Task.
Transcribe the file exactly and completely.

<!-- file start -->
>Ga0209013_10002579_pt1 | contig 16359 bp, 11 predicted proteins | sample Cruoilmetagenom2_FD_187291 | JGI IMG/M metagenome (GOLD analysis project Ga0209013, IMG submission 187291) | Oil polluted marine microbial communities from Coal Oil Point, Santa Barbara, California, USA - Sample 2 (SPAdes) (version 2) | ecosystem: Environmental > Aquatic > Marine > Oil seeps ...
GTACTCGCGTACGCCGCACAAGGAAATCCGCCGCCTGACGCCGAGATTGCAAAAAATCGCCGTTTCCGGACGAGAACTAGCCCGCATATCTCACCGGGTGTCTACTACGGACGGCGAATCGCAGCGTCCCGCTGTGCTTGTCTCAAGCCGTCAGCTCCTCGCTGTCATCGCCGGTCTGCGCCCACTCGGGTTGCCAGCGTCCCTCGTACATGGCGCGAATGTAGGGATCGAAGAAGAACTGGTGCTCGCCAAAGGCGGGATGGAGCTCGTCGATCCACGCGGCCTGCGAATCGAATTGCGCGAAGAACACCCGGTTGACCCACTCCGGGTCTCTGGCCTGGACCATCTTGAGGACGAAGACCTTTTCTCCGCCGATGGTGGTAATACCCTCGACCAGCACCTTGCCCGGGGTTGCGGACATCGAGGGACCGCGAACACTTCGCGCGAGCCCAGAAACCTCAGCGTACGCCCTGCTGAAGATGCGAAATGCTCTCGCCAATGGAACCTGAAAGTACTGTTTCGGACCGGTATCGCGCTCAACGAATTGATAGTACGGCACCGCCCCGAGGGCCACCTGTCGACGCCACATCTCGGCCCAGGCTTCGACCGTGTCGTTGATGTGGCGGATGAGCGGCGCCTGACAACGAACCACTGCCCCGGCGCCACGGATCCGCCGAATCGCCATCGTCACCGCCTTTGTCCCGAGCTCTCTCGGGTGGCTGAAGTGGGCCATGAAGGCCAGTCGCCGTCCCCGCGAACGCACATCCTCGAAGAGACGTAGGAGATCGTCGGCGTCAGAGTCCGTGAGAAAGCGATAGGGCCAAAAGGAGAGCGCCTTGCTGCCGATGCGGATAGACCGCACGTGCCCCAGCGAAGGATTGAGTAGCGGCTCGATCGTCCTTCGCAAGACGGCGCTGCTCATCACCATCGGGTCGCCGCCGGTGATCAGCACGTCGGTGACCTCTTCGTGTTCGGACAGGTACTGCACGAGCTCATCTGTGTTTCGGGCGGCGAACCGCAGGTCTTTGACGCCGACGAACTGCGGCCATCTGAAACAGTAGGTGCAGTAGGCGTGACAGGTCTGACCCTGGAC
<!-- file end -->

>Ga0209013_10002579_pt1 | contig 16359 bp, 11 predicted proteins | sample Cruoilmetagenom2_FD_187291 | JGI IMG/M metagenome (GOLD analysis project Ga0209013, IMG submission 187291) | Oil polluted marine microbial communities from Coal Oil Point, Santa Barbara, California, USA - Sample 2 (SPAdes) (version 2) | ecosystem: Environmental > Aquatic > Marine > Oil seeps ...
GTACTCGCGTACGCCGCACAAGGAAATCCGCCGCCTGACGCCGAGATTGCAAAAAATCGCCGTTTCCGGACGAGAACTAGCCCGCATATCTCACCGGGTGTCTACTACGGACGGCGAATCGCAGCGTCCCGCTGTGCTTGTCTCAAGCCGTCAGCTCCTCGCTGTCATCGCCGGTCTGCGCCCACTCGGGTTGCCAGCGTCCCTCGTACATGGCGCGAATGTAGGGATCGAAGAAGAACTGGTGCTCGCCAAAGGCGGGATGGAGCTCGTCGATCCACGCGGCCTGCGAATCGAATTGCGCGAAGAACACCCGGTTGACCCACTCCGGGTCTCTGGCCTGGACCATCTTGAGGACGAAGACCTTTTCTCCGCCGATGGTGGTAATACCCTCGACCAGCACCTTGCCCGGGGTTGCGGACATCGAGGGACCGCGAACACTTCGCGCGAGCCCAGAAACCTCAGCGTACGCCCTGCTGAAGATGCGAAATGCTCTCGCCAATGGAACCTGAAAGTACTGTTTCGGACCGGTATCGCGCTCAACGAATTGATAGTACGGCACCGCCCCGAGGGCCACCTGTCGACGCCACATCTCGGCCCAGGCTTCGACCGTGTCGTTGATGTGGCGGATGAGCGGCGCCTGACAACGAACCACTGCCCCGGCGCCACGGATCCGCCGAATCGCCATCGTCACCGCCTTTGTCCCGAGCTCTCTCGGGTGGCTGAAGTGGGCCATGAAGGCCAGTCGCCGTCCCCGCGAACGCACATCCTCGAAGAGACGTAGGAGATCGTCGGCGTCAGAGTCCGTGAGAAAGCGATAGGGCCAAAAGGAGAGCGCCTTGCTGCCGATGCGGATAGACCGCACGTGCCCCAGCGAAGGATTGAGTAGCGGCTCGATCGTCCTTCGCAAGACGGCGCTGCTCATCACCATCGGGTCGCCGCCGGTGATCAGCACGTCGGTGACCTCTTCGTGTTCGGACAGGTACTGCACGAGCTCATCTGTGTTTCGGGCGGCGAACCGCAGGTCTTTGACGCCGACGAACTGCGGCCATCTGAAACAGTAGGTGCAGTAGGCGTGACAGGTCTGACCCTGGAC